Infographics of the Day: What’s in the WikiLeaks Cables?


Yesterday, WikiLeaks detonated the usual veil of secrecy that shrouds diplomatic negotiations, by releasing 250,000 cables that detail everything from Saudi Arabia urging the U.S. to attack Iran, to U.S. diplomats being ordered to spy on Hamas. Here, we have the three best online infographics for digging into the details.

There have been a series of superb articles detailing the most serious revelations coming out of the cables (none are top secret, though many are secret or “noforn”–that is, not intended for the eyes of foreign governments). But just like with previous WikiLeaks disclosures, what’s so fascinating about the cables is that we can finally see the sausage making that goes into high-stakes diplomacy. If you’ve ever been a fan of John Le Carre or Jason Bourne, you’ll want to read the original cables.

Perhaps the most sexy of the various offerings is from The Guardian, which gives you a map-based interface for browsing key cables. Clicking on a country brings up the relevant documents, which you can then read in greater depth:

[Click to go to interactive version]

The Guardian also gives this high level summary of what the cables actually consist of — where they’re from, what they’re talking about, and what levels of secrets they reveal:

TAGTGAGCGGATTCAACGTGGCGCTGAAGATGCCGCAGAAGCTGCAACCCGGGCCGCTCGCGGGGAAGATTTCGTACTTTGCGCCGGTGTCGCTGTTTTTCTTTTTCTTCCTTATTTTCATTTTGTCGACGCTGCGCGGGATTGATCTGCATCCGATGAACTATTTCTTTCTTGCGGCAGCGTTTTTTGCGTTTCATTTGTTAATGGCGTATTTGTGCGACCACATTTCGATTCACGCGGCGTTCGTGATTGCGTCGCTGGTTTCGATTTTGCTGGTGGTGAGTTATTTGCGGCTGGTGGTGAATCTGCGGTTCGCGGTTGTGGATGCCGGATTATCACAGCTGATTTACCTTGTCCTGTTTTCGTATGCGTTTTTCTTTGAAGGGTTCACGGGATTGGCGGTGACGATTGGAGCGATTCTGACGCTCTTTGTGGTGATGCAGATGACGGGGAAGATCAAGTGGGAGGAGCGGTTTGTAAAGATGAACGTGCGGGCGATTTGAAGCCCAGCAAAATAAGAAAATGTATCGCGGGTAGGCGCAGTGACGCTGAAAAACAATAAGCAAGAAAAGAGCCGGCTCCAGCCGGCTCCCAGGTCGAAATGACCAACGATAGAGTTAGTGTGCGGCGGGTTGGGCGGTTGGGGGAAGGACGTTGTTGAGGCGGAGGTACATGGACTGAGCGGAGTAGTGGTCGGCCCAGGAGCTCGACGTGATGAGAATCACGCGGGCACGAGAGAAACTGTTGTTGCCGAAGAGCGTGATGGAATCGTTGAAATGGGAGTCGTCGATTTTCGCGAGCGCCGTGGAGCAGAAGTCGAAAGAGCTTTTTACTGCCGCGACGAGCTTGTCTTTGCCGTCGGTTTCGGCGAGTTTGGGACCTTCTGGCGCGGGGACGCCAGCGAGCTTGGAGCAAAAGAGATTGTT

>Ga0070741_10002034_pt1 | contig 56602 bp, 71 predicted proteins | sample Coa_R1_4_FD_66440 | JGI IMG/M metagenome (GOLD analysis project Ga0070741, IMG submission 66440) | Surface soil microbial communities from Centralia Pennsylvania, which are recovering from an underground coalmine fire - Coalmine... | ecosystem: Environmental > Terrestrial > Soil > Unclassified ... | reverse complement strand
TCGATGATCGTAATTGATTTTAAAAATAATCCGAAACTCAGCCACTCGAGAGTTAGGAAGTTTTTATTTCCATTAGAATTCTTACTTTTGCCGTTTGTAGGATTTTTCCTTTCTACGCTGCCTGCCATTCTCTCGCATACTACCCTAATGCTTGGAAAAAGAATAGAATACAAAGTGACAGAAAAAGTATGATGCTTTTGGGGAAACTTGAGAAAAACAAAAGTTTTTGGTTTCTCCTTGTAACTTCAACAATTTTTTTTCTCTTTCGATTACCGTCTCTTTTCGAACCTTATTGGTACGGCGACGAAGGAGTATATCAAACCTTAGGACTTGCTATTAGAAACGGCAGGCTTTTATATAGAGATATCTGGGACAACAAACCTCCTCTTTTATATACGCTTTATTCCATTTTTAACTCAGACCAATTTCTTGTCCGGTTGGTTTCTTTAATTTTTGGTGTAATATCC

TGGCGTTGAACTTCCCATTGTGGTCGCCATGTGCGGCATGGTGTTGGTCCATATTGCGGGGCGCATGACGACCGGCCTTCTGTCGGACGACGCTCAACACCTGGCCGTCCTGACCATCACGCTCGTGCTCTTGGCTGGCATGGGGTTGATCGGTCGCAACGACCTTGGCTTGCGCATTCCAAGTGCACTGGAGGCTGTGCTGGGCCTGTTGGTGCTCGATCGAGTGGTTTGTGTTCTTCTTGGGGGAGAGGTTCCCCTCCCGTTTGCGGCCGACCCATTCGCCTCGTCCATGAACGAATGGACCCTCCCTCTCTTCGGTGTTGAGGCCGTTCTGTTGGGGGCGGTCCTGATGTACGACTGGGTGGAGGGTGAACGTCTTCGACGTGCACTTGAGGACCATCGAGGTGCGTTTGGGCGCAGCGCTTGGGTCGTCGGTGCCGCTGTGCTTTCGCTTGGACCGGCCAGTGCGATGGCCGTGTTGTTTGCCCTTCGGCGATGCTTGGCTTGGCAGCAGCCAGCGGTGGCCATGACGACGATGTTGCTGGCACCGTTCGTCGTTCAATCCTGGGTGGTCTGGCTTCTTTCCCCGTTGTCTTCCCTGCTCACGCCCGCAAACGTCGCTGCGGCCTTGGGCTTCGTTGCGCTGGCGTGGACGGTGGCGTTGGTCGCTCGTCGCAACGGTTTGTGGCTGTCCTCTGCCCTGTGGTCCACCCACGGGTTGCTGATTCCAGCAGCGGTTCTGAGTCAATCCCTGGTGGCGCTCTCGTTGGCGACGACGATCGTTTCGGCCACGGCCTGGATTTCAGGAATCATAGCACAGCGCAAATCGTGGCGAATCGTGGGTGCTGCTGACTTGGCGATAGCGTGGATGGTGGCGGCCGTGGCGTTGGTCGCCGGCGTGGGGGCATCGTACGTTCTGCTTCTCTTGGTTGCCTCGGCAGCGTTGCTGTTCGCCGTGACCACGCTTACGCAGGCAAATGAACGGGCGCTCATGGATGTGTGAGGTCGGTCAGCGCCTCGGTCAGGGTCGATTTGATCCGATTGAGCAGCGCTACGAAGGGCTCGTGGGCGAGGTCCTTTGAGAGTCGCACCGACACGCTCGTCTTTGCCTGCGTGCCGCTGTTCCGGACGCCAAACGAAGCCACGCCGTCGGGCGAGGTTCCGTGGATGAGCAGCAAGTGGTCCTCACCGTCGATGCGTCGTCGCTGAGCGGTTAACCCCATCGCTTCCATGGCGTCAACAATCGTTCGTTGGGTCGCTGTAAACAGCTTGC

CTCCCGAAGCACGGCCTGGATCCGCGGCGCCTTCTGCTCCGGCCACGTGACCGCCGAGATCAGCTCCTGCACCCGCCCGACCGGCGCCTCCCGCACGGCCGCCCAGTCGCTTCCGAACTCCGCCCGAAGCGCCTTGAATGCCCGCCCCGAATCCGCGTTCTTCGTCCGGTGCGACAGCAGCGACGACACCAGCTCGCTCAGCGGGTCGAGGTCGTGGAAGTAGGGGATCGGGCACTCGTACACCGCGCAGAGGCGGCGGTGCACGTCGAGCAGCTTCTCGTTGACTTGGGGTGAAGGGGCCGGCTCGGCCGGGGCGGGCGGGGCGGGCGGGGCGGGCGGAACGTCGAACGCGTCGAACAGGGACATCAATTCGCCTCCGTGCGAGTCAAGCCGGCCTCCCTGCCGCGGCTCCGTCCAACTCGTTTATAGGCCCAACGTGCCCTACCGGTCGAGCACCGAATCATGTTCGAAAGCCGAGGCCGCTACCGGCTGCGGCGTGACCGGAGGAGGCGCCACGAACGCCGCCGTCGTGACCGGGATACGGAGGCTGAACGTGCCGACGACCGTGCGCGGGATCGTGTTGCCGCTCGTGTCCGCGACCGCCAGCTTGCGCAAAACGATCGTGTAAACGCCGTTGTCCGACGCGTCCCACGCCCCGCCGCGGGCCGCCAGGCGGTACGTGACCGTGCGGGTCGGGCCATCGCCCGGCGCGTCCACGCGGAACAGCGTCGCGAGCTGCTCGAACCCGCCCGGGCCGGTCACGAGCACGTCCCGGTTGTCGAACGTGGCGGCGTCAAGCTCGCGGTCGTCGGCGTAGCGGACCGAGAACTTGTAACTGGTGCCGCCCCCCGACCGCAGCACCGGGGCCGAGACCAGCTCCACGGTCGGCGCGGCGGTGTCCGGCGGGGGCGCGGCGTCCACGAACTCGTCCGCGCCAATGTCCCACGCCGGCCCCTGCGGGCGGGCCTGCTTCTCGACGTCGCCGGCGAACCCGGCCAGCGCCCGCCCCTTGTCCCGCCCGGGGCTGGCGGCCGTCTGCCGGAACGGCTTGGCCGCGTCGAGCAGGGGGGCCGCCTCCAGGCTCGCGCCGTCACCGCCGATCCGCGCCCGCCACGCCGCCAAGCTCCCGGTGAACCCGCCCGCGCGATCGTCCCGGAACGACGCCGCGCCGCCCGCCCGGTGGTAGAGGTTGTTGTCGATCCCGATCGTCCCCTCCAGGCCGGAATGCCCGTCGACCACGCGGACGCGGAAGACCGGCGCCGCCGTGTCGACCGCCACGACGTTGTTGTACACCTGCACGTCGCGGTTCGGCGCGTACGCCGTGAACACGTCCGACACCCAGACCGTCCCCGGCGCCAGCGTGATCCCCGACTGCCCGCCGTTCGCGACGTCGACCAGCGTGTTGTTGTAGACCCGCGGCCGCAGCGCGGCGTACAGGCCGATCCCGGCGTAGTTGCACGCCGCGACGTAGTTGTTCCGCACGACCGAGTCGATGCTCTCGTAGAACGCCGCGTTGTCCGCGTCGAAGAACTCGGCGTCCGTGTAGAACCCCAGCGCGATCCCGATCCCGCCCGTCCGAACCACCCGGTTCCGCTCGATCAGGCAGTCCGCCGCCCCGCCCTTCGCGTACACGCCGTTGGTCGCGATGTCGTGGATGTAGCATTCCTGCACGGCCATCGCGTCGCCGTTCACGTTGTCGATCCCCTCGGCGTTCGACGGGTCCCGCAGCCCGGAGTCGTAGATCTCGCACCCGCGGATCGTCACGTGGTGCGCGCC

[Click for larger version]

But really, the best online feature comes from — you guessed it — The New York Times. This time, they actually eschewed an infographic in favor of a simple online feature, which allows you to click on the sexiest or highest stakes cables.

[Click to go to interactive feature]

We particularly recommend this one, which details a wedding among Russian separatists and reads almost like a short story. The writer, among other things, tells of drunken clan leaders dancing with gold-plated handguns in their wastebands, and the leg room in a Rolls Royce being pinched by the AK-47 on the floorboard.


And here we thought that being an Embassy flack just meant getting drunk with spies.

About the author

Cliff was director of product innovation at Fast Company, founding editor of Co.Design, and former design editor at both Fast Company and Wired.